Iron Ore Extends New Year Ascent as Slump Warnings Intensify

  • Capital Economics, World Bank skeptical the rally will endure
  • BHP Billiton reports 9% increase in fourth-quarter production

Iron ore just won’t back down. Prices are near the highest in more than two years as speculation of sustained Chinese demand for imports outweighs repeated warnings from analysts that the rally is overextended and will unravel.

“The latest price gains are not sustainable,” said Caroline Bain, chief commodities economist at Capital Economics Ltd., describing the recent advance as very speculative in nature. “It seems likely that it is premised on optimism about demand after the new year holiday,” she said in an e-mail, referring to the Lunar New Year which falls at the end of this week.

The raw material surged last year as stimulus in China supported steel production, buttressing record demand for imports as local mine output fell. Citigroup Inc. has said part of the explanation for recent strength may lie in a shortage of higher-quality ore, which has been hard to come by even as overall seaborne supplies rise. Among those sounding warnings about weaker prices over 2017 are the World Bank and Goldman Sachs Group Inc.

“New low-cost capacity is expected online this year, notably Vale’s new S11D project in Brazil,” the World Bank said in its quarterly Commodity Markets Outlook, which was released on Tuesday. “These considerations, along with rising scrap supply and an expected slowdown in China’s steel production, are expected to pressure prices downward.”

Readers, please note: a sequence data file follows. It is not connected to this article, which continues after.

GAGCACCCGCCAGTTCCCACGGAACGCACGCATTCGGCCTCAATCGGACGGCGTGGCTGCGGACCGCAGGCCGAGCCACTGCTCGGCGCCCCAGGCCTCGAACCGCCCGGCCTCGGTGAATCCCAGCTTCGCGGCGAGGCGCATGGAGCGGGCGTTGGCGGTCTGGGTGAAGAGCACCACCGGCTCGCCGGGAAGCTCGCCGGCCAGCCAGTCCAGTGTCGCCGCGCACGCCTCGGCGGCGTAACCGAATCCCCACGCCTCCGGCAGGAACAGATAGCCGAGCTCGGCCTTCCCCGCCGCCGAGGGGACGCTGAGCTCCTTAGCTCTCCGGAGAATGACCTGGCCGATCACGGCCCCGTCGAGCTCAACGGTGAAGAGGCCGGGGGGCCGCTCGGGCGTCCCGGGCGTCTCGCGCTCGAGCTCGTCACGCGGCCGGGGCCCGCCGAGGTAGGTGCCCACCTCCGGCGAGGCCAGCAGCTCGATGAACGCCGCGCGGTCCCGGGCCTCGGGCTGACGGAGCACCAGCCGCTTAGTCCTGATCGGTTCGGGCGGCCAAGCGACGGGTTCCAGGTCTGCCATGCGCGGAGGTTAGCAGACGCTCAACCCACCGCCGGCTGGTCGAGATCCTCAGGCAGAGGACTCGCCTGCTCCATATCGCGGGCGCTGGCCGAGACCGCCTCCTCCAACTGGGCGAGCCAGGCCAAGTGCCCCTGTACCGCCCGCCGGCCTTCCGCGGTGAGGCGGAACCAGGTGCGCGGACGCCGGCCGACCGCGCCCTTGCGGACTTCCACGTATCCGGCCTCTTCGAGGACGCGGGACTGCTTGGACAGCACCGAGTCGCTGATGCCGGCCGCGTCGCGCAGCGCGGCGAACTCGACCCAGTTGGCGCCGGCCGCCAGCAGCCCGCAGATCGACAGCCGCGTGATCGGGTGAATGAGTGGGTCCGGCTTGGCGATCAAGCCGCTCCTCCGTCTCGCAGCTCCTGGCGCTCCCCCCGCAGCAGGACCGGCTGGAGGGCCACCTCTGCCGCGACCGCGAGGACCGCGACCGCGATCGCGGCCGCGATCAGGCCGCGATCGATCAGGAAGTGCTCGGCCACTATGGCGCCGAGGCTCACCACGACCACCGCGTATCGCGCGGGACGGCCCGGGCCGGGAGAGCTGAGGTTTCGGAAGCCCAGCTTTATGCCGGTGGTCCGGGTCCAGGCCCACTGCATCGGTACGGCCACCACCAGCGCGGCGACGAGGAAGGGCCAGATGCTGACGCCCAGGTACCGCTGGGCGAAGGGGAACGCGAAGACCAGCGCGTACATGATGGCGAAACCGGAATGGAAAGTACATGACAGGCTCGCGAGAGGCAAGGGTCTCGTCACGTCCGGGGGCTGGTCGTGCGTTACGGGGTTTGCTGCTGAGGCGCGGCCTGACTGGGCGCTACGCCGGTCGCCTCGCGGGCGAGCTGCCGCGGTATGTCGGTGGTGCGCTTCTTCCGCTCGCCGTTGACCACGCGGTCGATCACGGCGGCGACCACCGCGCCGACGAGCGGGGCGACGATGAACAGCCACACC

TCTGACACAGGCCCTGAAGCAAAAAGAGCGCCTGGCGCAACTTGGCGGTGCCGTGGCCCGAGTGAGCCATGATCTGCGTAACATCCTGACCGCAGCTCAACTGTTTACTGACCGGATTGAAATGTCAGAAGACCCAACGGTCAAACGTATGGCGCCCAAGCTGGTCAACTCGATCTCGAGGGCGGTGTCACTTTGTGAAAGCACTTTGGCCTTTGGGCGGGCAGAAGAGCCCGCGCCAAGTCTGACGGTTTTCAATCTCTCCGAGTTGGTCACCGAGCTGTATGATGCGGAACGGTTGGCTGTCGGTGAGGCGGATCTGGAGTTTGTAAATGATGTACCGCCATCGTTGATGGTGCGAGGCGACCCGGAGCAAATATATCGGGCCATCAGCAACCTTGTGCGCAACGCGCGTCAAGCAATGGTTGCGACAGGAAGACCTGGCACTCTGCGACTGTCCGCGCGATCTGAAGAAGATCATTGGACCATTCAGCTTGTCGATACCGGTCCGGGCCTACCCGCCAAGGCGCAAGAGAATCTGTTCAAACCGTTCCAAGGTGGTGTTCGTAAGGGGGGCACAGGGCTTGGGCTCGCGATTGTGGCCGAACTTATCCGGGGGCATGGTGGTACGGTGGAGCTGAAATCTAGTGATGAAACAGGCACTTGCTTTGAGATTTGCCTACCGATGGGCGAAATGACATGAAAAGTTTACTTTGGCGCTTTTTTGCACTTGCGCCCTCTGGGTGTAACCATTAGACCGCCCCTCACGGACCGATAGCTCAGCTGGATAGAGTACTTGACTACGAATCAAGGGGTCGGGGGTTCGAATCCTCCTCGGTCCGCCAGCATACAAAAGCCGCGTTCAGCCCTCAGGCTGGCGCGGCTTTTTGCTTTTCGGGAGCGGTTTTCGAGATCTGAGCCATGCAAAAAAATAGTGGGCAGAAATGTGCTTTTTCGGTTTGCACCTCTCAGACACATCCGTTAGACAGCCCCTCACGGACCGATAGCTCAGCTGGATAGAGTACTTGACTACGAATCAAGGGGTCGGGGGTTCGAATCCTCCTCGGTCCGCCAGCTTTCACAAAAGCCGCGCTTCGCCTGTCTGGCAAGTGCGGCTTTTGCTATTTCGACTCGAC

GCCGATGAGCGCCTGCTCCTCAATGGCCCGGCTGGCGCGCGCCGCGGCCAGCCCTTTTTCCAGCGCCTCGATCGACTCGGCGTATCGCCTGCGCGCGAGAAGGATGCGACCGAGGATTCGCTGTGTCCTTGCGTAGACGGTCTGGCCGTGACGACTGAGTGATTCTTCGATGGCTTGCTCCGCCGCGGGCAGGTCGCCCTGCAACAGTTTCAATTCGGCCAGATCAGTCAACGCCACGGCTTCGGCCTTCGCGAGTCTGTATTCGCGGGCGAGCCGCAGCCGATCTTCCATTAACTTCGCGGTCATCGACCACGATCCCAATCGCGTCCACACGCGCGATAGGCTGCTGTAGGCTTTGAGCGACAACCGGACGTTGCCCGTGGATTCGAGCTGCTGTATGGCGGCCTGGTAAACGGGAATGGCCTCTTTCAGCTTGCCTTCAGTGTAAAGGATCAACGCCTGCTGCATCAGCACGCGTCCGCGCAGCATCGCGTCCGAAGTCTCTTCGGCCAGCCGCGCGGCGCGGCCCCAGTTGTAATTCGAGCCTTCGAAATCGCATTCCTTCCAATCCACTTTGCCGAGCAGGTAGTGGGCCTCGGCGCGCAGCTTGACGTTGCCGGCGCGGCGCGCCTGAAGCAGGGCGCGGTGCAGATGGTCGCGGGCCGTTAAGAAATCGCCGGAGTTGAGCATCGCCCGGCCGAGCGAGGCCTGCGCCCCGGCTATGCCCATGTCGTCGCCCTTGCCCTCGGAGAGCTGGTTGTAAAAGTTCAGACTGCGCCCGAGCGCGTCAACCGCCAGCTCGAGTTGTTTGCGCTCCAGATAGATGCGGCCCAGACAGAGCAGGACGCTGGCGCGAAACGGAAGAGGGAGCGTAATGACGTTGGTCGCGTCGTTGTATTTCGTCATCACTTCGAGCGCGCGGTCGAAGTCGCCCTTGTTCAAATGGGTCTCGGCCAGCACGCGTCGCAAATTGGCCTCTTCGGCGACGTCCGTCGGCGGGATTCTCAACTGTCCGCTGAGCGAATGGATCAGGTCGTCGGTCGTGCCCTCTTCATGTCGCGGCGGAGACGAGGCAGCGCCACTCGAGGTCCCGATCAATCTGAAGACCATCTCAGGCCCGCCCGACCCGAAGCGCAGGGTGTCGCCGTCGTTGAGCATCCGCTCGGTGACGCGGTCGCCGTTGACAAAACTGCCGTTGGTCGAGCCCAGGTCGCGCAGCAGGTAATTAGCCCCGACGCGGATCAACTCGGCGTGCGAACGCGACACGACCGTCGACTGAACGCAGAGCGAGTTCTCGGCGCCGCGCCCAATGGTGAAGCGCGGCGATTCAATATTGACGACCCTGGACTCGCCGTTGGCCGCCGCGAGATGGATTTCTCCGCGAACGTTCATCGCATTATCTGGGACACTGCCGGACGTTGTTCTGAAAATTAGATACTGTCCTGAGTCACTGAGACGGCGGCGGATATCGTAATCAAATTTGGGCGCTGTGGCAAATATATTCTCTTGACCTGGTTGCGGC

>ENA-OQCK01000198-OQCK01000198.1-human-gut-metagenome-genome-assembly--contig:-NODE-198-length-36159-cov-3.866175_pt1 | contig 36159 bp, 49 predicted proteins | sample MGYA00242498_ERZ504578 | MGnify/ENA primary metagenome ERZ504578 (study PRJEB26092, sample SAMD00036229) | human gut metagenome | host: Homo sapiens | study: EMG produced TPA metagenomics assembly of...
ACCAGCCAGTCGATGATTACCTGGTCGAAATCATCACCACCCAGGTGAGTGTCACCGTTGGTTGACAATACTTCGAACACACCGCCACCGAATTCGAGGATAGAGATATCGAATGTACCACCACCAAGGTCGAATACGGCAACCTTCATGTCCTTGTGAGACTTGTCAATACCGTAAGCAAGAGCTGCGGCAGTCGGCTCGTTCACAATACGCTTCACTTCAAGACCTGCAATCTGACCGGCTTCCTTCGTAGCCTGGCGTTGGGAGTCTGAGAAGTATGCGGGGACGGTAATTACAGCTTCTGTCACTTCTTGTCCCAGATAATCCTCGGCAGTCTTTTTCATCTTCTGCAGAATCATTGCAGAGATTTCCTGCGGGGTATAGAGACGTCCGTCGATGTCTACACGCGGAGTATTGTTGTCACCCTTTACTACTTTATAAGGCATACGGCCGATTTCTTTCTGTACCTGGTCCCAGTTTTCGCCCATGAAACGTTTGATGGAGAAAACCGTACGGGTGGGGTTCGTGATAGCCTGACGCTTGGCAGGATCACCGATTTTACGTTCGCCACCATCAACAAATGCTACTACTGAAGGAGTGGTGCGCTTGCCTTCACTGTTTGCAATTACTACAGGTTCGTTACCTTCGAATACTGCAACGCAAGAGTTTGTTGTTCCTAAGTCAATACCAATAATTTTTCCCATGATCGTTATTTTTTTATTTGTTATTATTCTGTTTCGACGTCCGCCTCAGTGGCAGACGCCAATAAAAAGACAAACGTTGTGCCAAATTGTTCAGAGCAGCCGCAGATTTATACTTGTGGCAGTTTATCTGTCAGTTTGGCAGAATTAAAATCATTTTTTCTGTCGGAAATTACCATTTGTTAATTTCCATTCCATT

Two-Year High

Ore with 62 percent content in Qingdao was little changed at $82.49 a dry ton on Wednesday, according to Metal Bulletin Ltd. That’s near the peak of $83.65 hit on Jan. 16, which was the highest price since October 2014.

Iron ore’s rally, as well as advances in base metals, has benefited miners’ shares. In Australia, BHP Billiton Ltd., which reported quarterly output figures on Wednesday, rose 3.3 percent in Sydney to the highest close since 2015. Rio Tinto Group and Fortescue Metals Group Ltd. also advanced. Brazil’s Vale SA is up 39 percent in 2017.

Vale is bringing on S11D this year, adding to seaborne supply. In Australia, BHP, the world’s biggest mining company, reported second-quarter production rose 9 percent to 60 million tons in the three months ended Dec. 31, up from 57 million a year earlier and topping the 59 million median estimate of five analysts surveyed by Bloomberg.

Goldman’s Jeffrey Currie, head of commodities research, told Bloomberg TV on Tuesday that he’s negative on the outlook for iron ore even as prospects for most raw materials are bullish. “If we think about Brazil, Australia adding supply to the market, it’ll likely put downward pressure on prices,” he said.

The bank’s bearish view is shared by Citigroup, as well as Barclays Plc. While Citigroup has raised forecasts for the first and second quarters to $77 and $70, it’s sticking with a fourth-quarter outlook for a drop to $53. Barclays has said current levels aren’t sustainable as growth in China may slow, while new seaborne supply hits the market and demand for high-quality ore eases.

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